With U.S. technical support, Uruguay will be the first country in South America to develop a screwworm eradication program
The technique to eradicate the screwworm plague, for which the United States are a global model, will be implemented for the first time in South America in Uruguay.
On the morning of September 14, Ambassador Kenn S. George participated in the event to launch the 2020 sheep harvest, where the screwworm eradication program in Uruguay was announced, presented by the Ministry of Agriculture, Livestock and Fisheries, the Uruguayan Wool Secretariat (SUL), INIA, INAC, IPA and Uruguayan producers in Expo Prado 2020.
During the presentation, at the Expo Prado sales barn, Ambassador George explained that “Uruguay has decided to use the sterile insect technique that the United States used to eradicate the plague, as well as Mexico and Central America, down to Panama.” The United States are the only country employing this technique, which is proven to have eradicated this plague in North and Central America.
Originally from Texas and an expert in livestock-related issues, Ambassador George is particularly interested in the eradication of screwworm. “When I found out there was no eradication program, I knew this was important to the industry and the economy, so I talked to a leading U.S. Scientist, John Welch, and I asked him how he could help us in this undertaking. He immediately said yes, he wanted to help,” said Ambassador George during the presentation of the program. He also said that “Uruguay will be the first country in South America to implement this program.”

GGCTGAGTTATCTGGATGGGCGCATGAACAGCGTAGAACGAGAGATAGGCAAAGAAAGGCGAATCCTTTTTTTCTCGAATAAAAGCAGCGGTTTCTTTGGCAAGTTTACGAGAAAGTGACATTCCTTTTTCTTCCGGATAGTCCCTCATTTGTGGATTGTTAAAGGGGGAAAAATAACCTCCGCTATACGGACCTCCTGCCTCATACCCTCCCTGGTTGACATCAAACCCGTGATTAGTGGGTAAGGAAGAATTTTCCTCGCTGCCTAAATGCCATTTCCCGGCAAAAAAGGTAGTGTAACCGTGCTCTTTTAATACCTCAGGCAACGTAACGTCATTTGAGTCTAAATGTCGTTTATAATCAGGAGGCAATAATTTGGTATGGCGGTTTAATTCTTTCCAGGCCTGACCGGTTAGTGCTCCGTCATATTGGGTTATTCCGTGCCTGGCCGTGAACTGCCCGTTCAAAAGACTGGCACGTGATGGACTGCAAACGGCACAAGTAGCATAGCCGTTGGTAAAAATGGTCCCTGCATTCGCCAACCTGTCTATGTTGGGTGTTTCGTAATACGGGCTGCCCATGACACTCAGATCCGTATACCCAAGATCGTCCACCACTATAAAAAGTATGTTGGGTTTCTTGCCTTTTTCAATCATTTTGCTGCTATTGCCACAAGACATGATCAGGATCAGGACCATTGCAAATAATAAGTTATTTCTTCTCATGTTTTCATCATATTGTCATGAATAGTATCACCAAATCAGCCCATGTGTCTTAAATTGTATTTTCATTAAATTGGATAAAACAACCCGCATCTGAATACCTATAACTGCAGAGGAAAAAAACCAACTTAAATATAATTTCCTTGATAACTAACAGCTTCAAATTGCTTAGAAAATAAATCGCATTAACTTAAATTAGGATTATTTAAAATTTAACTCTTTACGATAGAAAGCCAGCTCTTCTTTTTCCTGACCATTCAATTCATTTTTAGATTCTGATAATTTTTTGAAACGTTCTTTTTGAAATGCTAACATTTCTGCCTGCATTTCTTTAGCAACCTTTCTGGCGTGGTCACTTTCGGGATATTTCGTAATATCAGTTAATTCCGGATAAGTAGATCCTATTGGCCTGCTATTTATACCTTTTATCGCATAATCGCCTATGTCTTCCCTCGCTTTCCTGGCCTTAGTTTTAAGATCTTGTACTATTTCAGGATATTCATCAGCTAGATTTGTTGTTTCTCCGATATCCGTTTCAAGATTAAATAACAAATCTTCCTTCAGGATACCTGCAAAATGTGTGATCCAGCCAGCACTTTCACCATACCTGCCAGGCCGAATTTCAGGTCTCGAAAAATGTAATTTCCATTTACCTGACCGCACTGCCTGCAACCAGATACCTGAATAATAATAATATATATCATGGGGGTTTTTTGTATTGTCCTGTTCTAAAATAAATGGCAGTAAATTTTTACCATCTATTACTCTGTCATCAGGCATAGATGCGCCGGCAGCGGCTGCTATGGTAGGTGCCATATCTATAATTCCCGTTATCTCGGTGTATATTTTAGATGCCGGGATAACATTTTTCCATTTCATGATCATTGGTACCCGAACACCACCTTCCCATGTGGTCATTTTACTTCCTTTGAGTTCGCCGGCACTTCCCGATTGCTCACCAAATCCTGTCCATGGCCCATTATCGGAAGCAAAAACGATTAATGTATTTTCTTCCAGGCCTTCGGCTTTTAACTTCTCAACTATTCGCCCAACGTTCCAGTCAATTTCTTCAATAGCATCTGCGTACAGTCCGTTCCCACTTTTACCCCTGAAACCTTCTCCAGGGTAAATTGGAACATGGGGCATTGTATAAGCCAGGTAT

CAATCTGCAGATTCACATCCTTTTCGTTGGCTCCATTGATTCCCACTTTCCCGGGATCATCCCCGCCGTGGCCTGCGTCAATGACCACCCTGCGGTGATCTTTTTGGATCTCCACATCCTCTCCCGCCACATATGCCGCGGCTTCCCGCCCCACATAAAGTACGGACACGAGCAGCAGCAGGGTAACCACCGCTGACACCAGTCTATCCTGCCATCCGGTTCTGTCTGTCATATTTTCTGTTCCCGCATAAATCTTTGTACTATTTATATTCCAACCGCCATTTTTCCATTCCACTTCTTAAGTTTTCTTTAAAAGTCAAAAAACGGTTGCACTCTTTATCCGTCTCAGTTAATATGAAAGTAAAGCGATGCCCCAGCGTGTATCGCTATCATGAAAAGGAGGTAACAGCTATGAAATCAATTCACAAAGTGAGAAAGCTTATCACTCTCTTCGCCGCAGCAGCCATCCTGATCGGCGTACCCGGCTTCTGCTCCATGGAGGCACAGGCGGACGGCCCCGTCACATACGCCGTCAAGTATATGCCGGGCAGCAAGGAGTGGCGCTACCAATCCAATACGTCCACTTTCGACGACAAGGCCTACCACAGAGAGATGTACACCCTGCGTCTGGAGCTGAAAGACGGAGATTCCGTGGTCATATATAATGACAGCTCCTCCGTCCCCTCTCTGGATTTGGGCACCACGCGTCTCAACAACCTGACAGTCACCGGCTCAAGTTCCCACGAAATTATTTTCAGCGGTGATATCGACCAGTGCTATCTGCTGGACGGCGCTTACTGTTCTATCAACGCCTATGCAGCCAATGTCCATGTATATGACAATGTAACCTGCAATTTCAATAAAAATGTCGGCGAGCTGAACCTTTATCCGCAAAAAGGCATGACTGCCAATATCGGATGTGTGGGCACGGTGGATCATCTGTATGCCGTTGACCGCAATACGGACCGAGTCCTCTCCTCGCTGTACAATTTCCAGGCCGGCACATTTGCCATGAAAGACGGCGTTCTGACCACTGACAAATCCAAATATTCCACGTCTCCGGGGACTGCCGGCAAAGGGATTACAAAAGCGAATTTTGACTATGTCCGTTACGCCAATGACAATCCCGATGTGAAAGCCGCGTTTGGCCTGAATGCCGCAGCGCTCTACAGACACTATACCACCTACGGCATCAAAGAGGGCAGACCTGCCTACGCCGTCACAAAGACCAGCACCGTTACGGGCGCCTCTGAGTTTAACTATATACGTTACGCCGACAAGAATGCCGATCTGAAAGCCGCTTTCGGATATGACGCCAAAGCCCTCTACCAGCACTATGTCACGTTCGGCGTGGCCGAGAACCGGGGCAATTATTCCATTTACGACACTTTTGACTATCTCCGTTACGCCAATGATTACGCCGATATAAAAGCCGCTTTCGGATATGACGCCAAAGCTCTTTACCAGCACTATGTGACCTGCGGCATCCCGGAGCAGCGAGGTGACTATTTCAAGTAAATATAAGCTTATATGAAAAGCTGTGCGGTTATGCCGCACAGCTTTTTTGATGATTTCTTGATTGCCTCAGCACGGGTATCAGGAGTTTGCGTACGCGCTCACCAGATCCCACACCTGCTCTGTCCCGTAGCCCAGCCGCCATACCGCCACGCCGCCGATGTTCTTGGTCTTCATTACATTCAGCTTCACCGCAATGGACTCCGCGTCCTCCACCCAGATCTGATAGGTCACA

“Now is the time to work together with everyone, not just the government authorities and the Ministry, but also with each of you, because we can only reach this goal by working together, and we can help you eradicate this plague from your fields,” he added. Later, Ministry of Agriculture, Livestock and Fisheries Carlos María Uriarte stated that “the Agricultural plan, INIA, and SUL are already working on an awareness stage to eradicate screwworm. Awareness campaigns are essential.”
Ambassador George said the program will take two to three years, and it consists of a special technique developed by the United States which releases sterile flies. Both countries will work together, and implementation of the program will begin by mid-2021. “Our scientists and experts from the U.S. Department of Agriculture’s Animal and Plant Health Inspection Service are ready to help Uruguay with the knowledge needed to guarantee the program’s success,” said Ambassador George.